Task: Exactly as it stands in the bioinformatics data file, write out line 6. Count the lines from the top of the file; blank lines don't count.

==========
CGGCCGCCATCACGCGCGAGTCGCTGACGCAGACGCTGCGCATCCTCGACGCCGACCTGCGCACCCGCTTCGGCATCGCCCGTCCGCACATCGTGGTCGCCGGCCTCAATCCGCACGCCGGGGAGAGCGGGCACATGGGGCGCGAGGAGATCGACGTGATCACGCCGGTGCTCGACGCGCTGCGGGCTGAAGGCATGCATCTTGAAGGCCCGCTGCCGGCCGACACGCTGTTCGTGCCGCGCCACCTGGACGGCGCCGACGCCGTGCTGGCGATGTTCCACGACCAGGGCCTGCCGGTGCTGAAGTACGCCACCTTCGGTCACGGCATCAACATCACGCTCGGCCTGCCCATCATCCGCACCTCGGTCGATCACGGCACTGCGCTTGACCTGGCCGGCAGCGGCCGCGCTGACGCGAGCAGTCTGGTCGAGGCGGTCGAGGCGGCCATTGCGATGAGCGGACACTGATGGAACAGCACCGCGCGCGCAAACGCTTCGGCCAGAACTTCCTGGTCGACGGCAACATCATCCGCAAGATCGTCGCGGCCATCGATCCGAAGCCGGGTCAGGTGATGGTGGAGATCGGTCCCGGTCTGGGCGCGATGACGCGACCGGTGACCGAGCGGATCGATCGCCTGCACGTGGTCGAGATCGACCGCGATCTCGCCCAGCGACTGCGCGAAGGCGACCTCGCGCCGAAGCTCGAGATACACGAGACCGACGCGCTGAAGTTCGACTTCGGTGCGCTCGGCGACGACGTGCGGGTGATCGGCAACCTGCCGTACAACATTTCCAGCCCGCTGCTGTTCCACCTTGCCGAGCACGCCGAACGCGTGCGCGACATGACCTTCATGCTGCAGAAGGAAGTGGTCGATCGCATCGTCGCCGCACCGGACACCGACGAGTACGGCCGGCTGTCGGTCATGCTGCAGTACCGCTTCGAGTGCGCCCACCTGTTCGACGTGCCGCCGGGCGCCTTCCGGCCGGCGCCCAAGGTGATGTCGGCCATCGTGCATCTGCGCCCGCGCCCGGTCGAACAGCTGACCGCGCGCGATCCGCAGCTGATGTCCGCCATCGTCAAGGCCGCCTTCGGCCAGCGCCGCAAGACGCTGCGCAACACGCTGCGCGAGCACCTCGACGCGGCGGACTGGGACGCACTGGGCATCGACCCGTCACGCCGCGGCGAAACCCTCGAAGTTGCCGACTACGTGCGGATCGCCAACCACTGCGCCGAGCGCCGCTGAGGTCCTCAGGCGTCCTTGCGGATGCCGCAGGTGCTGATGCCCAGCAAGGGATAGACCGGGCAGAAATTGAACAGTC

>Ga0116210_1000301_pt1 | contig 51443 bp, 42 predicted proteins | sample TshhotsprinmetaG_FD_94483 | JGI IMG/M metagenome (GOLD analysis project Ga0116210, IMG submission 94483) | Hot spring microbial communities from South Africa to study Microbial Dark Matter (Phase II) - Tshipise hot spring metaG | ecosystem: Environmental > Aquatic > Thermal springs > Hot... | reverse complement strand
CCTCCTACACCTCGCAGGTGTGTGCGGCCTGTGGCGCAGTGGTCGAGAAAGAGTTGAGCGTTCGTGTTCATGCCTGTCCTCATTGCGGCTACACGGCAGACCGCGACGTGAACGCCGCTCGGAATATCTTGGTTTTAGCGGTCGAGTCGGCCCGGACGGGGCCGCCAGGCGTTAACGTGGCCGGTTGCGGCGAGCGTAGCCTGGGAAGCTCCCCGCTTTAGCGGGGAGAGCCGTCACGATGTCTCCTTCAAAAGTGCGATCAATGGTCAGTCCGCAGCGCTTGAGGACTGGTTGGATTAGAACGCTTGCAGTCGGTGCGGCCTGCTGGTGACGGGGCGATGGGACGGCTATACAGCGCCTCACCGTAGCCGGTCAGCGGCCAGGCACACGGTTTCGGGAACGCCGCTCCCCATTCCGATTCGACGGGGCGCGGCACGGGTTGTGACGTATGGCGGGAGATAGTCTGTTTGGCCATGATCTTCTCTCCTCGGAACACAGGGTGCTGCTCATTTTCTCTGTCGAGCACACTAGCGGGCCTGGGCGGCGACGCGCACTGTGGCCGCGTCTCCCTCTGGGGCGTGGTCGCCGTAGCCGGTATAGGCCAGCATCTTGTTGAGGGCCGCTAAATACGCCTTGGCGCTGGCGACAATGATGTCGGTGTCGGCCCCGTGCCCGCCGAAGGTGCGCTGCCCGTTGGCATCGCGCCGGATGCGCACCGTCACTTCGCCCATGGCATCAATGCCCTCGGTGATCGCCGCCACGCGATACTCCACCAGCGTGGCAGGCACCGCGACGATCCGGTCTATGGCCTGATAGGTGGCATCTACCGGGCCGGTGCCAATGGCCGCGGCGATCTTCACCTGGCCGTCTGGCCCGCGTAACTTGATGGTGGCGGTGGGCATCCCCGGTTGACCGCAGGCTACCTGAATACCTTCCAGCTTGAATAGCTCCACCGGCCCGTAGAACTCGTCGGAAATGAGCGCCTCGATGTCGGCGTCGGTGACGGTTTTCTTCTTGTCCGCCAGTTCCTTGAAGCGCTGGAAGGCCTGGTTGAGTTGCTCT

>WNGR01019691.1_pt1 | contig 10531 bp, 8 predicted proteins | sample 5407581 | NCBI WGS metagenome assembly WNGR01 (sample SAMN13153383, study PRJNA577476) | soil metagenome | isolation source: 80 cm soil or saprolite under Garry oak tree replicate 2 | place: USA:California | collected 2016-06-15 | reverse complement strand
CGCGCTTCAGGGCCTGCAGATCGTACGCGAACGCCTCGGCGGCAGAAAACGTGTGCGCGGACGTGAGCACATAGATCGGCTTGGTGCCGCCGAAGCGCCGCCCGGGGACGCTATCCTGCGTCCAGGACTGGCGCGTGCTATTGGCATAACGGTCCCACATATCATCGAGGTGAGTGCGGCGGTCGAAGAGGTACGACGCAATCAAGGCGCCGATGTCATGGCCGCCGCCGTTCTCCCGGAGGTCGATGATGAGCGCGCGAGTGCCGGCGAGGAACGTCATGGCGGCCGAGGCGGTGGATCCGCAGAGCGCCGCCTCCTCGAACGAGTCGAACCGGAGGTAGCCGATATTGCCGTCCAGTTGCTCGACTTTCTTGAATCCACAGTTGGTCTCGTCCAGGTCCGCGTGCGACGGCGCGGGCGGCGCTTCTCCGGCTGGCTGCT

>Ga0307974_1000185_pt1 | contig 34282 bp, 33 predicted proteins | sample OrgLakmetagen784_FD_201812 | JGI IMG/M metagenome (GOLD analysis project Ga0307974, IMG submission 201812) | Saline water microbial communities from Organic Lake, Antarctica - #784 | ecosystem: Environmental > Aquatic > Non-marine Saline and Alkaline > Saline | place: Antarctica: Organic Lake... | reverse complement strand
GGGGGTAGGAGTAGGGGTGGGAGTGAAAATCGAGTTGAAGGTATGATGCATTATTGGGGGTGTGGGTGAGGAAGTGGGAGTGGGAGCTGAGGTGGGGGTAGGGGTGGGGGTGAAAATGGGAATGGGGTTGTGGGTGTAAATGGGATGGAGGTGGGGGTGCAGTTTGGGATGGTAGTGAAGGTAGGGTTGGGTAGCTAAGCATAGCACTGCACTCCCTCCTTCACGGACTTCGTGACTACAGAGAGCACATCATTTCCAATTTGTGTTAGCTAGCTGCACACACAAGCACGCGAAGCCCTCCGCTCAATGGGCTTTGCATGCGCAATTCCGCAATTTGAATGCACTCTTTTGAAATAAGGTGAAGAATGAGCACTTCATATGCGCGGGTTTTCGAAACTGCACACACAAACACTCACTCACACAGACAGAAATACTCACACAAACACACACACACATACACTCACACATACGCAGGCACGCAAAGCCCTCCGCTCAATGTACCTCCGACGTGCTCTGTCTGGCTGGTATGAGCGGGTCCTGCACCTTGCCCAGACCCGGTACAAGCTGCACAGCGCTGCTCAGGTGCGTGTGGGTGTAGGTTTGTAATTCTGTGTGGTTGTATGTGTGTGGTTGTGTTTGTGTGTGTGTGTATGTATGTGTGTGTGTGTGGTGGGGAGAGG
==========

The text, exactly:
>Ga0307974_1000185_pt1 | contig 34282 bp, 33 predicted proteins | sample OrgLakmetagen784_FD_201812 | JGI IMG/M metagenome (GOLD analysis project Ga0307974, IMG submission 201812) | Saline water microbial communities from Organic Lake, Antarctica - #784 | ecosystem: Environmental > Aquatic > Non-marine Saline and Alkaline > Saline | place: Antarctica: Organic Lake... | reverse complement strand